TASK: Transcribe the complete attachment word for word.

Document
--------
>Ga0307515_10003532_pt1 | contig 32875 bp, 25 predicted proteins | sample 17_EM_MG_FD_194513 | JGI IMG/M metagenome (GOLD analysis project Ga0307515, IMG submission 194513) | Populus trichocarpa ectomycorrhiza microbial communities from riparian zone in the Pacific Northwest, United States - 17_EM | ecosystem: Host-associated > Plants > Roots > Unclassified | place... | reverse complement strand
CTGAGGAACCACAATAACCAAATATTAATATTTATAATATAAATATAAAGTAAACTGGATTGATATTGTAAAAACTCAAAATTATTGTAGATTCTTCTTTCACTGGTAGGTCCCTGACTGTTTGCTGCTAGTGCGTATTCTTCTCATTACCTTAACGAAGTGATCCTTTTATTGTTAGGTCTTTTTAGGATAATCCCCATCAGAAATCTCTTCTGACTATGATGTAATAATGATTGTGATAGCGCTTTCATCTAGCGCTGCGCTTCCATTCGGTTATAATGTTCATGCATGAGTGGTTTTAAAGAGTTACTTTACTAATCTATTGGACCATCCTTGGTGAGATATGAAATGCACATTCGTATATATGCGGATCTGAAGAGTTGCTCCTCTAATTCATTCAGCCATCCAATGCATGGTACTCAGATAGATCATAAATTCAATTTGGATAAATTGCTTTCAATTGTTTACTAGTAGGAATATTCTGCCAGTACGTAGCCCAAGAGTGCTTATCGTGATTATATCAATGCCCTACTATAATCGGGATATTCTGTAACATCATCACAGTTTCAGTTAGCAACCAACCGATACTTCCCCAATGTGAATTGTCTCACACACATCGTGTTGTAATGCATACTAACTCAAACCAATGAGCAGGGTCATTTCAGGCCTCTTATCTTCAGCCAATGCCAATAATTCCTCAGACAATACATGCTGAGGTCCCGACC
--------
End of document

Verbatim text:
>Ga0307515_10003532_pt1 | contig 32875 bp, 25 predicted proteins | sample 17_EM_MG_FD_194513 | JGI IMG/M metagenome (GOLD analysis project Ga0307515, IMG submission 194513) | Populus trichocarpa ectomycorrhiza microbial communities from riparian zone in the Pacific Northwest, United States - 17_EM | ecosystem: Host-associated > Plants > Roots > Unclassified | place... | reverse complement strand
CTGAGGAACCACAATAACCAAATATTAATATTTATAATATAAATATAAAGTAAACTGGATTGATATTGTAAAAACTCAAAATTATTGTAGATTCTTCTTTCACTGGTAGGTCCCTGACTGTTTGCTGCTAGTGCGTATTCTTCTCATTACCTTAACGAAGTGATCCTTTTATTGTTAGGTCTTTTTAGGATAATCCCCATCAGAAATCTCTTCTGACTATGATGTAATAATGATTGTGATAGCGCTTTCATCTAGCGCTGCGCTTCCATTCGGTTATAATGTTCATGCATGAGTGGTTTTAAAGAGTTACTTTACTAATCTATTGGACCATCCTTGGTGAGATATGAAATGCACATTCGTATATATGCGGATCTGAAGAGTTGCTCCTCTAATTCATTCAGCCATCCAATGCATGGTACTCAGATAGATCATAAATTCAATTTGGATAAATTGCTTTCAATTGTTTACTAGTAGGAATATTCTGCCAGTACGTAGCCCAAGAGTGCTTATCGTGATTATATCAATGCCCTACTATAATCGGGATATTCTGTAACATCATCACAGTTTCAGTTAGCAACCAACCGATACTTCCCCAATGTGAATTGTCTCACACACATCGTGTTGTAATGCATACTAACTCAAACCAATGAGCAGGGTCATTTCAGGCCTCTTATCTTCAGCCAATGCCAATAATTCCTCAGACAATACATGCTGAGGTCCCGACC